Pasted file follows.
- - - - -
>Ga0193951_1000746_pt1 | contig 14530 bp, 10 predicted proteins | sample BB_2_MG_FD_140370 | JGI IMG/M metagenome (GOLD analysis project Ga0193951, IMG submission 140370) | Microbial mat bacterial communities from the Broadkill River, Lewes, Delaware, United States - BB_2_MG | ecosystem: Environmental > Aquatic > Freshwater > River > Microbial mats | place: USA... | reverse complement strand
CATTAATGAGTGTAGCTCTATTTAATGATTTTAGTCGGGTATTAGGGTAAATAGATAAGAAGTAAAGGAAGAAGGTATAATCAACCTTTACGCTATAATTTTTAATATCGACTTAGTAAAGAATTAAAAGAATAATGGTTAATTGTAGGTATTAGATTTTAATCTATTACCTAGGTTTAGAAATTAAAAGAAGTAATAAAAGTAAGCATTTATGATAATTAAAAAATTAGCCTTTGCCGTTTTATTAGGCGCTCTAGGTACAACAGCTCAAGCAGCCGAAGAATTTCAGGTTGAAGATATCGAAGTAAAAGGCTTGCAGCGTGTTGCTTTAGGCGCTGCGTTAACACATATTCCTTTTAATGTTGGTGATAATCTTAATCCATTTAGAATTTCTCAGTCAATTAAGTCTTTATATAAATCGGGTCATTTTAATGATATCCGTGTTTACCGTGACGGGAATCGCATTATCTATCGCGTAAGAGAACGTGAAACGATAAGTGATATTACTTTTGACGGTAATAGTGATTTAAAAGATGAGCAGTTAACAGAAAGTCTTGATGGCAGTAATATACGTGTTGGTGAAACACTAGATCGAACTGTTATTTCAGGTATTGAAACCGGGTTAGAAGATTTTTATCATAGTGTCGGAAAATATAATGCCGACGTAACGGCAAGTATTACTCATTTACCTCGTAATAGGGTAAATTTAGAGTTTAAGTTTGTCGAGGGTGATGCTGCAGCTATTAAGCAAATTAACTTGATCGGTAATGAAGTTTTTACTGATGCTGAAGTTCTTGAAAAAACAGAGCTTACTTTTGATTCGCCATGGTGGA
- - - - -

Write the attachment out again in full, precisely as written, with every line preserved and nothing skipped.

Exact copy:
>Ga0193951_1000746_pt1 | contig 14530 bp, 10 predicted proteins | sample BB_2_MG_FD_140370 | JGI IMG/M metagenome (GOLD analysis project Ga0193951, IMG submission 140370) | Microbial mat bacterial communities from the Broadkill River, Lewes, Delaware, United States - BB_2_MG | ecosystem: Environmental > Aquatic > Freshwater > River > Microbial mats | place: USA... | reverse complement strand
CATTAATGAGTGTAGCTCTATTTAATGATTTTAGTCGGGTATTAGGGTAAATAGATAAGAAGTAAAGGAAGAAGGTATAATCAACCTTTACGCTATAATTTTTAATATCGACTTAGTAAAGAATTAAAAGAATAATGGTTAATTGTAGGTATTAGATTTTAATCTATTACCTAGGTTTAGAAATTAAAAGAAGTAATAAAAGTAAGCATTTATGATAATTAAAAAATTAGCCTTTGCCGTTTTATTAGGCGCTCTAGGTACAACAGCTCAAGCAGCCGAAGAATTTCAGGTTGAAGATATCGAAGTAAAAGGCTTGCAGCGTGTTGCTTTAGGCGCTGCGTTAACACATATTCCTTTTAATGTTGGTGATAATCTTAATCCATTTAGAATTTCTCAGTCAATTAAGTCTTTATATAAATCGGGTCATTTTAATGATATCCGTGTTTACCGTGACGGGAATCGCATTATCTATCGCGTAAGAGAACGTGAAACGATAAGTGATATTACTTTTGACGGTAATAGTGATTTAAAAGATGAGCAGTTAACAGAAAGTCTTGATGGCAGTAATATACGTGTTGGTGAAACACTAGATCGAACTGTTATTTCAGGTATTGAAACCGGGTTAGAAGATTTTTATCATAGTGTCGGAAAATATAATGCCGACGTAACGGCAAGTATTACTCATTTACCTCGTAATAGGGTAAATTTAGAGTTTAAGTTTGTCGAGGGTGATGCTGCAGCTATTAAGCAAATTAACTTGATCGGTAATGAAGTTTTTACTGATGCTGAAGTTCTTGAAAAAACAGAGCTTACTTTTGATTCGCCATGGTGGA